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CLASSIFICATION AND MANAGEMENT OF ASTHMA IN CHILDHOOD

CLASSIFICATION AND MANAGEMENT OF ASTHMA IN CHILDHOOD It was deemed worth while to publish a report of the first one hundred cases seen in the Children's Asthma Class at Bellevue Hospital on account of the unusually high percentage of positive reactions to animal emanations. The report also emphasizes the necessity of separating true asthma from chronic pulmonary infections in children. The consideration of asthma and allied conditions has been reviewed so often and so thoroughly of late that no attempt will be made to summarize the literature on the subject. Diagnosis. —The classification of the cases into either sensitive or nonsensitive was not usually made until the patients had been under observation for some time. The patients were given the telephone number of one of the attending physicians and urged to call him at the onset of an attack. Whenever possible, a visit was made at once and, though this was not practical in every case, an http://www.deepdyve.com/assets/images/DeepDyve-Logo-lg.png American journal of diseases of children American Medical Association

CLASSIFICATION AND MANAGEMENT OF ASTHMA IN CHILDHOOD

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Publisher
American Medical Association
Copyright
Copyright © 1922 American Medical Association. All Rights Reserved. Applicable FARS/DFARS Restrictions Apply to Government Use.
ISSN
0096-8994
eISSN
1538-3628
DOI
10.1001/archpedi.1922.04120110082010
Publisher site
See Article on Publisher Site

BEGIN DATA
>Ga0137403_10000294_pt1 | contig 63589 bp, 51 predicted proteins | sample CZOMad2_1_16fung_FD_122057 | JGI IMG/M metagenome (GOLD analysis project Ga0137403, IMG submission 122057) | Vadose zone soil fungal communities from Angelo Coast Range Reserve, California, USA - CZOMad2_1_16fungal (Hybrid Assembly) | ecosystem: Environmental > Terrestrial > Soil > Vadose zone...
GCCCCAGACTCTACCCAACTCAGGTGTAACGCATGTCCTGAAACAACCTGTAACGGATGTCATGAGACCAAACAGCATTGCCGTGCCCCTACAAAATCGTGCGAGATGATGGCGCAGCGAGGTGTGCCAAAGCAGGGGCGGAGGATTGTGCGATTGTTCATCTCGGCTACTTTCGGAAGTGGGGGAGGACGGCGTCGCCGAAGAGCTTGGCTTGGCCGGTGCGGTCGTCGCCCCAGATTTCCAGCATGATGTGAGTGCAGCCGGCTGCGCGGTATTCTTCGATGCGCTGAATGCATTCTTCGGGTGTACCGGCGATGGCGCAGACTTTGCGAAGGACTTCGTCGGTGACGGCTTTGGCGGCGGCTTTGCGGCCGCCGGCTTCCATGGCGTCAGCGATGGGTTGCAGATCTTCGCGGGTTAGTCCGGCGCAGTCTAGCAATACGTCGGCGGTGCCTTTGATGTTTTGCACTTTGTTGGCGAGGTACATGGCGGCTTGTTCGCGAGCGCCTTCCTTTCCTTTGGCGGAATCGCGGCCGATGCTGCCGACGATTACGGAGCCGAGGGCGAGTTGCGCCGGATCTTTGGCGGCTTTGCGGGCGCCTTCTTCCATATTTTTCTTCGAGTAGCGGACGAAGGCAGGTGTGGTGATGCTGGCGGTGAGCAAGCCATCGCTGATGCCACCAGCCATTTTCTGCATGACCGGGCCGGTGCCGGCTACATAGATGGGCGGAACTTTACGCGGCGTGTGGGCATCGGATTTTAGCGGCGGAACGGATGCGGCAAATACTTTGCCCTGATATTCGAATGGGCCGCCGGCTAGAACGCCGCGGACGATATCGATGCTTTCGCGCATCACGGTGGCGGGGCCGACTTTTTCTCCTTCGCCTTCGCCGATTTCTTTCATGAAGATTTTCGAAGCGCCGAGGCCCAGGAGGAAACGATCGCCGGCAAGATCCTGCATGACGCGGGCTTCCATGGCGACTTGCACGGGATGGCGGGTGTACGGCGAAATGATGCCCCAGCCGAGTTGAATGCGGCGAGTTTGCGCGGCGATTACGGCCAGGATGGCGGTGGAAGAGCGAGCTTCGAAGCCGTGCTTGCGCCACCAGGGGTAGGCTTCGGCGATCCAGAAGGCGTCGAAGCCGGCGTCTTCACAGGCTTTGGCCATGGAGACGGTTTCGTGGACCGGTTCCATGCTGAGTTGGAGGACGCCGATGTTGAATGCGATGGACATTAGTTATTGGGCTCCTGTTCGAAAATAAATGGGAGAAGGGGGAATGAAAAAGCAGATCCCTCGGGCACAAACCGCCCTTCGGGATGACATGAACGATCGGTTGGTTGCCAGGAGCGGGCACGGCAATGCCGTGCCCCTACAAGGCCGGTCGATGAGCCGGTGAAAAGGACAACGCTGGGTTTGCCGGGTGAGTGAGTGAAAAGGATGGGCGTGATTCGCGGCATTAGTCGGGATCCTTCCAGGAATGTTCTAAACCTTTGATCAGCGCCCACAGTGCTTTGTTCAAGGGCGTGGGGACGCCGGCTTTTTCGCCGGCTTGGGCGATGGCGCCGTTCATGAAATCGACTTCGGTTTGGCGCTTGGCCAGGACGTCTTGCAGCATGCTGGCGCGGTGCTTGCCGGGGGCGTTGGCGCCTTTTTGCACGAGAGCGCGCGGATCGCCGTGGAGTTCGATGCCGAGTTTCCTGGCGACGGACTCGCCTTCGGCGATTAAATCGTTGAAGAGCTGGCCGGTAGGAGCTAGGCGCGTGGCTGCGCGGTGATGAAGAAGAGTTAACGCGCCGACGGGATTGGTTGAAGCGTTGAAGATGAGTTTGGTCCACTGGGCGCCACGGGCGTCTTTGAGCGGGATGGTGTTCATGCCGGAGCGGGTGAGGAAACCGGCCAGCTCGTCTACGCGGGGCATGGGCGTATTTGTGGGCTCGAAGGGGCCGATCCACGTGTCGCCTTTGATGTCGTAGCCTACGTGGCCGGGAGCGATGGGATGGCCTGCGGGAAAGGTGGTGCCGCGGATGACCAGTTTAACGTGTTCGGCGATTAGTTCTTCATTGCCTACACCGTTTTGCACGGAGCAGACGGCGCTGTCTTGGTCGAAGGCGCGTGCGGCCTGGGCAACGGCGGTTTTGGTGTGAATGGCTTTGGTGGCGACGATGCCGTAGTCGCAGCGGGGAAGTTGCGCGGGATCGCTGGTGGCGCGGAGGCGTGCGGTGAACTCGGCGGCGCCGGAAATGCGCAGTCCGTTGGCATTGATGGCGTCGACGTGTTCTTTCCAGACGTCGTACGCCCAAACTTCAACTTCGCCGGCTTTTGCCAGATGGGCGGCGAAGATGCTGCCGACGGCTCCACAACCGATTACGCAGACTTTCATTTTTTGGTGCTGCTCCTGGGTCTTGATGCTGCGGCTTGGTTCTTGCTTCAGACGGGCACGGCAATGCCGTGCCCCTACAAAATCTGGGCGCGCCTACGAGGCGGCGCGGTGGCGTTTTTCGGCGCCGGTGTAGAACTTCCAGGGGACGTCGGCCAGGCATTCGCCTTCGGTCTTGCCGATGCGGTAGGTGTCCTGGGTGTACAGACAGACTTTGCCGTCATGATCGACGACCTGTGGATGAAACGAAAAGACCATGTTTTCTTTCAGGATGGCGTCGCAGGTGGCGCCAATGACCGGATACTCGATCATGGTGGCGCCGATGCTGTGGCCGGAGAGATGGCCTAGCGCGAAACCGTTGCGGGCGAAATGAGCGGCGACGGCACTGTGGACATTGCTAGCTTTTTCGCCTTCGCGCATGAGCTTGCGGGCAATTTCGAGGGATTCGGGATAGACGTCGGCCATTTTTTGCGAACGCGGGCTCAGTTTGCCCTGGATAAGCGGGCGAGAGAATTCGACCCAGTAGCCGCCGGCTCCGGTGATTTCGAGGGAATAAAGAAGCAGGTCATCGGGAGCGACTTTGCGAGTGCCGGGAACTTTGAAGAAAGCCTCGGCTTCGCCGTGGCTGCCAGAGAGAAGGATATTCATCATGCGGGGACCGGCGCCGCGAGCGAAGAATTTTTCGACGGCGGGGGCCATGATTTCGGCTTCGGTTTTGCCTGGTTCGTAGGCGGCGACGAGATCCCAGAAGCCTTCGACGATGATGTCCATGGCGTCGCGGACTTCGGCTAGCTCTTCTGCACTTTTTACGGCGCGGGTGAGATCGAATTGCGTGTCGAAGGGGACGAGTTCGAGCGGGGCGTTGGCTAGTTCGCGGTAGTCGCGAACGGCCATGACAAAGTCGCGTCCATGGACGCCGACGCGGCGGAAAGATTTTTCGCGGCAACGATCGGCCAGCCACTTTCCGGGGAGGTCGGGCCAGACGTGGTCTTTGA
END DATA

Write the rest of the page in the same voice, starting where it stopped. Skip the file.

Abstract

It was deemed worth while to publish a report of the first one hundred cases seen in the Children's Asthma Class at Bellevue Hospital on account of the unusually high percentage of positive reactions to animal emanations. The report also emphasizes the necessity of separating true asthma from chronic pulmonary infections in children. The consideration of asthma and allied conditions has been reviewed so often and so thoroughly of late that no attempt will be made to summarize the literature on the subject. Diagnosis. —The classification of the cases into either sensitive or nonsensitive was not usually made until the patients had been under observation for some time. The patients were given the telephone number of one of the attending physicians and urged to call him at the onset of an attack. Whenever possible, a visit was made at once and, though this was not practical in every case, an

Journal

American journal of diseases of childrenAmerican Medical Association

Published: Nov 1, 1922

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